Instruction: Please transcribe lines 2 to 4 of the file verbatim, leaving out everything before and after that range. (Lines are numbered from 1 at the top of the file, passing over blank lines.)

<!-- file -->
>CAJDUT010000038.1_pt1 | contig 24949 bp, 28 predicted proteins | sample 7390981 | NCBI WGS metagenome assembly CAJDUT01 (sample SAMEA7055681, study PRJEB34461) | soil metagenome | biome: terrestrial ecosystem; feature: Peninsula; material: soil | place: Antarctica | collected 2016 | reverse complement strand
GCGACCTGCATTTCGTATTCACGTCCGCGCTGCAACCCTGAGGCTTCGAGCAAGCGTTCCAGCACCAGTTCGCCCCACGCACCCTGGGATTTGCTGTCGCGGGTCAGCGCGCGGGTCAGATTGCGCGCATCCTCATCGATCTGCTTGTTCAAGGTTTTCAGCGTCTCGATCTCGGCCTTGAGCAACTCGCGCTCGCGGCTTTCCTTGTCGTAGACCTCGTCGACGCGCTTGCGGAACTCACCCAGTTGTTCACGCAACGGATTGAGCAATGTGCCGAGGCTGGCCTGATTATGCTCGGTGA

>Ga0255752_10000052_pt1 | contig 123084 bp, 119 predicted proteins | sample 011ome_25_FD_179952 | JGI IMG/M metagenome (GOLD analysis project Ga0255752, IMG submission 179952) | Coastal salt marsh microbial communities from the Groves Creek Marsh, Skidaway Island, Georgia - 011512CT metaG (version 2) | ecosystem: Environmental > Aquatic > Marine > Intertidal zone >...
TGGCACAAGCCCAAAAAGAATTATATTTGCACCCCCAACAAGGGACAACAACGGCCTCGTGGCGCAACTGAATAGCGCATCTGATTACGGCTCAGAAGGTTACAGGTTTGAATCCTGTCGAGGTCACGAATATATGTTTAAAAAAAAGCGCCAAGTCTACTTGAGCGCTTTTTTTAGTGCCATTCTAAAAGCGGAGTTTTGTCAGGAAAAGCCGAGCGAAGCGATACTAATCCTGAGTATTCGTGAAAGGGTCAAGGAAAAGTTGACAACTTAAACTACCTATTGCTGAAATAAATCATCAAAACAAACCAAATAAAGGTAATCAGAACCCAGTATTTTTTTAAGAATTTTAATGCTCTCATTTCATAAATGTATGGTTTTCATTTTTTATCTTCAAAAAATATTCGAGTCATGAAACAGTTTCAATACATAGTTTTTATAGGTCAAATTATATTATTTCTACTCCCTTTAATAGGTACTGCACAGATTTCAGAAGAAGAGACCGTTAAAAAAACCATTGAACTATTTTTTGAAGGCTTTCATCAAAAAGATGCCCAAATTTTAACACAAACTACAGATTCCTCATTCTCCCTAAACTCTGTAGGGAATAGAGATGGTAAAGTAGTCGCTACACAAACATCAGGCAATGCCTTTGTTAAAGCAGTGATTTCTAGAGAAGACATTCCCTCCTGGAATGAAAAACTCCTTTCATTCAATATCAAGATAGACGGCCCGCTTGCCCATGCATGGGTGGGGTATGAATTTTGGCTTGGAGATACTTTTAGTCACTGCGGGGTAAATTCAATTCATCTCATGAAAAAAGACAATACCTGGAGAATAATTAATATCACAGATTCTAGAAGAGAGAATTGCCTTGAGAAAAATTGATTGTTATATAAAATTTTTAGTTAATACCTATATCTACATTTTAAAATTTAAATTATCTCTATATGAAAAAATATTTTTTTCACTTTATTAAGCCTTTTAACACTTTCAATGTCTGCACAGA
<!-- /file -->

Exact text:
GCGACCTGCATTTCGTATTCACGTCCGCGCTGCAACCCTGAGGCTTCGAGCAAGCGTTCCAGCACCAGTTCGCCCCACGCACCCTGGGATTTGCTGTCGCGGGTCAGCGCGCGGGTCAGATTGCGCGCATCCTCATCGATCTGCTTGTTCAAGGTTTTCAGCGTCTCGATCTCGGCCTTGAGCAACTCGCGCTCGCGGCTTTCCTTGTCGTAGACCTCGTCGACGCGCTTGCGGAACTCACCCAGTTGTTCACGCAACGGATTGAGCAATGTGCCGAGGCTGGCCTGATTATGCTCGGTGA

>Ga0255752_10000052_pt1 | contig 123084 bp, 119 predicted proteins | sample 011ome_25_FD_179952 | JGI IMG/M metagenome (GOLD analysis project Ga0255752, IMG submission 179952) | Coastal salt marsh microbial communities from the Groves Creek Marsh, Skidaway Island, Georgia - 011512CT metaG (version 2) | ecosystem: Environmental > Aquatic > Marine > Intertidal zone >...
TGGCACAAGCCCAAAAAGAATTATATTTGCACCCCCAACAAGGGACAACAACGGCCTCGTGGCGCAACTGAATAGCGCATCTGATTACGGCTCAGAAGGTTACAGGTTTGAATCCTGTCGAGGTCACGAATATATGTTTAAAAAAAAGCGCCAAGTCTACTTGAGCGCTTTTTTTAGTGCCATTCTAAAAGCGGAGTTTTGTCAGGAAAAGCCGAGCGAAGCGATACTAATCCTGAGTATTCGTGAAAGGGTCAAGGAAAAGTTGACAACTTAAACTACCTATTGCTGAAATAAATCATCAAAACAAACCAAATAAAGGTAATCAGAACCCAGTATTTTTTTAAGAATTTTAATGCTCTCATTTCATAAATGTATGGTTTTCATTTTTTATCTTCAAAAAATATTCGAGTCATGAAACAGTTTCAATACATAGTTTTTATAGGTCAAATTATATTATTTCTACTCCCTTTAATAGGTACTGCACAGATTTCAGAAGAAGAGACCGTTAAAAAAACCATTGAACTATTTTTTGAAGGCTTTCATCAAAAAGATGCCCAAATTTTAACACAAACTACAGATTCCTCATTCTCCCTAAACTCTGTAGGGAATAGAGATGGTAAAGTAGTCGCTACACAAACATCAGGCAATGCCTTTGTTAAAGCAGTGATTTCTAGAGAAGACATTCCCTCCTGGAATGAAAAACTCCTTTCATTCAATATCAAGATAGACGGCCCGCTTGCCCATGCATGGGTGGGGTATGAATTTTGGCTTGGAGATACTTTTAGTCACTGCGGGGTAAATTCAATTCATCTCATGAAAAAAGACAATACCTGGAGAATAATTAATATCACAGATTCTAGAAGAGAGAATTGCCTTGAGAAAAATTGATTGTTATATAAAATTTTTAGTTAATACCTATATCTACATTTTAAAATTTAAATTATCTCTATATGAAAAAATATTTTTTTCACTTTATTAAGCCTTTTAACACTTTCAATGTCTGCACAGA